Voting Ukrainian-Style

KIEV, Ukraine -- Slogans and promises for any taste, lists of worthies for some become the top unworthies for others, for everyone has their own conscience of the nation and their own Maidan.

Ukrainian President Viktor Yushchenko

In this pre-holiday season of endless party congresses, Ukrainian politics is reminiscent of colorful babble of the Sorochinsky market fair, with political traders shouting each other down as they hawk their wares and inspire deep doubts in their buyers/voters. As they demonstrate their adeptness at political technology, they are quiet sometimes too. Sometimes they prefer to whisper in the client's ear, disparaging the produce available at their neighbor's stall – her pork is tough, that mutton's so old, that fat is unchewable. Trust me. But my son-in-law and I have real honey and young sheep.

The competition is tough on the market. The Ukrainian voter, who has had years to evaluate the worth of promises both blue and orange, is mercurial. He doesn't rush to the polls, preferring to steer clear of the market and study the offers thoroughly but from afar. He has time too, until next March.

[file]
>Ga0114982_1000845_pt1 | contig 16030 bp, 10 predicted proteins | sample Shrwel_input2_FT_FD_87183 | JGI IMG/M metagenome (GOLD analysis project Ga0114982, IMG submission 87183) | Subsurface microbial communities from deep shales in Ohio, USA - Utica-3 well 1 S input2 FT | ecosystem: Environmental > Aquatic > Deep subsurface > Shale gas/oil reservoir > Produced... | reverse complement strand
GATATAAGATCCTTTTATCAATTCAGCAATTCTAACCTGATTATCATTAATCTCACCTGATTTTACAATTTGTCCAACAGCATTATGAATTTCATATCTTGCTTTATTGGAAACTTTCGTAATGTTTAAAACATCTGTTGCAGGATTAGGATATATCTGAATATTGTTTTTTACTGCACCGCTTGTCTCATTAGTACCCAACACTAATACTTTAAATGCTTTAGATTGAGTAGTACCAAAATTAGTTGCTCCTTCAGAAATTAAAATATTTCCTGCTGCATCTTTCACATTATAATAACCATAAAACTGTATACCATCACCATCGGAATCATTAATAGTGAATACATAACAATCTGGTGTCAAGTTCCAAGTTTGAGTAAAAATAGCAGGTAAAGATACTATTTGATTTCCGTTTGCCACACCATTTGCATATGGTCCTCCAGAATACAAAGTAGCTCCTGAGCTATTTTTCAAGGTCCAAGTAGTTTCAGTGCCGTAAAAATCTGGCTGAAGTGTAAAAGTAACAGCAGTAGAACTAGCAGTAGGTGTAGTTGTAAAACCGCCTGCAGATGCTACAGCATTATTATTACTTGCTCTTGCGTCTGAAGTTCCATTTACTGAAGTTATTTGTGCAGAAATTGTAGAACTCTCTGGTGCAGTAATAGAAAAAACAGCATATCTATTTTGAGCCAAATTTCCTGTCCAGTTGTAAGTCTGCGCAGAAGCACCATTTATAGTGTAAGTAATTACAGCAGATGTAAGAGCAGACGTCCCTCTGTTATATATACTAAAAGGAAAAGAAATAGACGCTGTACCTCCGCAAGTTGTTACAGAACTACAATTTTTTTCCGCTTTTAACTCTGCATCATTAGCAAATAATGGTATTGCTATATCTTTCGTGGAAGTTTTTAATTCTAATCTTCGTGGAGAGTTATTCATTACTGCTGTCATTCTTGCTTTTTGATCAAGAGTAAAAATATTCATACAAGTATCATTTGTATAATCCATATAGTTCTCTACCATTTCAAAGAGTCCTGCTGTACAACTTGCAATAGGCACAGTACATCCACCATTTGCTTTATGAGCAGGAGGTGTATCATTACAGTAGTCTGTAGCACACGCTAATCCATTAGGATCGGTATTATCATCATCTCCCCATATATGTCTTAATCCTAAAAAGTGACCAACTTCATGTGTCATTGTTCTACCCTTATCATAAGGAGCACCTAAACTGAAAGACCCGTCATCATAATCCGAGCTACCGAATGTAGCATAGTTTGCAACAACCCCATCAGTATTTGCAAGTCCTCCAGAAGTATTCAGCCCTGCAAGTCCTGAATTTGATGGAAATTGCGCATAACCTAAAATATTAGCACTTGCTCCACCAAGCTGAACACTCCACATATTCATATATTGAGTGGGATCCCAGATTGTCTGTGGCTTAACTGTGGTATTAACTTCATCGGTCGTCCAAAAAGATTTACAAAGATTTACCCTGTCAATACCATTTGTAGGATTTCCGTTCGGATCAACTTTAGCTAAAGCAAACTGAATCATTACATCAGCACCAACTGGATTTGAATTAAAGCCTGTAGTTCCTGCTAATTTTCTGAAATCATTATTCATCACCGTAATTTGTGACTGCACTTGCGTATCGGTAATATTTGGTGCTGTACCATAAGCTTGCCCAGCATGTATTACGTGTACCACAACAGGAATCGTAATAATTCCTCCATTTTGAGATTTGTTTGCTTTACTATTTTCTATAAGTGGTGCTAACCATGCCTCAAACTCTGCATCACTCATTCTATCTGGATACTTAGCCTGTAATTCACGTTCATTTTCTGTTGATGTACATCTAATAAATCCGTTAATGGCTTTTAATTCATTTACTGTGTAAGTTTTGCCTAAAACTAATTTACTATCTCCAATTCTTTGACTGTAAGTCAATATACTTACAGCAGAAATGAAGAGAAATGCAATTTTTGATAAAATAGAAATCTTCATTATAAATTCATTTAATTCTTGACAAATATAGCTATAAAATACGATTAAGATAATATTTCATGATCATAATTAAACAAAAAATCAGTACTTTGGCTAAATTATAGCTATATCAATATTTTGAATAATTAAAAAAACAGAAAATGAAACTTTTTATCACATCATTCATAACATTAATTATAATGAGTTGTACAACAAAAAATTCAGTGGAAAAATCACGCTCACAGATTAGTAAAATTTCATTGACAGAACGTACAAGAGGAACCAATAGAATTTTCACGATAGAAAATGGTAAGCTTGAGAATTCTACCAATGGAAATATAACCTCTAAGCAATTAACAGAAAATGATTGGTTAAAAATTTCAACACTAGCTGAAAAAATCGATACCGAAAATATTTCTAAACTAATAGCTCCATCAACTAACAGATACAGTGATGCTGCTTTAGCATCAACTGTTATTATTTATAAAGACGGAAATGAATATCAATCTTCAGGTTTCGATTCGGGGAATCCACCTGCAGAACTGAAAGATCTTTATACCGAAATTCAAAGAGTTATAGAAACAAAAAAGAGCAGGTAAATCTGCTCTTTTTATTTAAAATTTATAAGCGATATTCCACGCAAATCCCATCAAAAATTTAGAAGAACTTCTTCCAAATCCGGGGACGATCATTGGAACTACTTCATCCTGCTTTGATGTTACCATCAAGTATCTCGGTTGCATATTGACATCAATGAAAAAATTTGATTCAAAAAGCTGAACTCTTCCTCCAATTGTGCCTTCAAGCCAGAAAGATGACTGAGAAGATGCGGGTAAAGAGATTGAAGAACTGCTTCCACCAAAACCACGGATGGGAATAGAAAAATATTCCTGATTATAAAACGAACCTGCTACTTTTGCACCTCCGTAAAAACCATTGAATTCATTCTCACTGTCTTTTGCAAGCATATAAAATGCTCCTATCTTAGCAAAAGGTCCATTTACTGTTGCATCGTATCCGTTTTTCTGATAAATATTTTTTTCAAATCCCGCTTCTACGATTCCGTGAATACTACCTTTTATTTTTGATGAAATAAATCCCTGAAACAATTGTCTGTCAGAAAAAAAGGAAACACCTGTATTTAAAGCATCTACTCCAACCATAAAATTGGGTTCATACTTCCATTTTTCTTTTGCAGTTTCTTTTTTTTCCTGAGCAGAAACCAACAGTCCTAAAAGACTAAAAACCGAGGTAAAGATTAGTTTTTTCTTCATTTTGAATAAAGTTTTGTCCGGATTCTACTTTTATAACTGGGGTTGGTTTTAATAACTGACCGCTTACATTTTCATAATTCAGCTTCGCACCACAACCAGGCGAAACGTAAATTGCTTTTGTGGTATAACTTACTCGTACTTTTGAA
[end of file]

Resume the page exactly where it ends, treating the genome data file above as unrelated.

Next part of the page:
In spite of the fact that most of the promises from the years of Ukrainian independence have gone unkept, including the promises of the Yushchenko team, people have not become apathetic and still believe, perhaps naively, that there is no insurmountable barrier between politics and daily life. And so elections are not a formality, the joyless fulfillment of civic duty. That is why, at the foreordained hour, the notorious administrative resources come into play to stimulate the process of expressing the will of the people.

The Ukrainian voter, whose curses at and arguments over parties, blocs and platforms are heartfelt, still sees elections as a real instrument of change in his life. That is the real different between modern Ukrainian politics and Russian politics, where the citizens vote out of inertia, electing the party of power, voting for the bosses, counting on the bosses he is voting for and trusting his fate to to decide everything for him and take care of him. That's what bosses are for.

The main question in the Ukrainian parliamentary elections is not how many votes the Yulia Timoshenko Bloc or Yushchenko's Our Ukraine gets, or how many Yanukovich's Regions or the socialists or the communists get. Or who leave which party for which party or which parties form coalitions in the Rada after the elections.

That's all interesting, but not the most interesting. The main question in where Ukraine will be headed after the elections, will the path of development they chose a year ago remain the same. The question will remain open, for it cannot be answered in the Cabinet alone. Not in Yushchenko's Cabinet, nor any other Ukrainian president's. We remind you again: Ukraine isn't Russia.

Source: Kommersant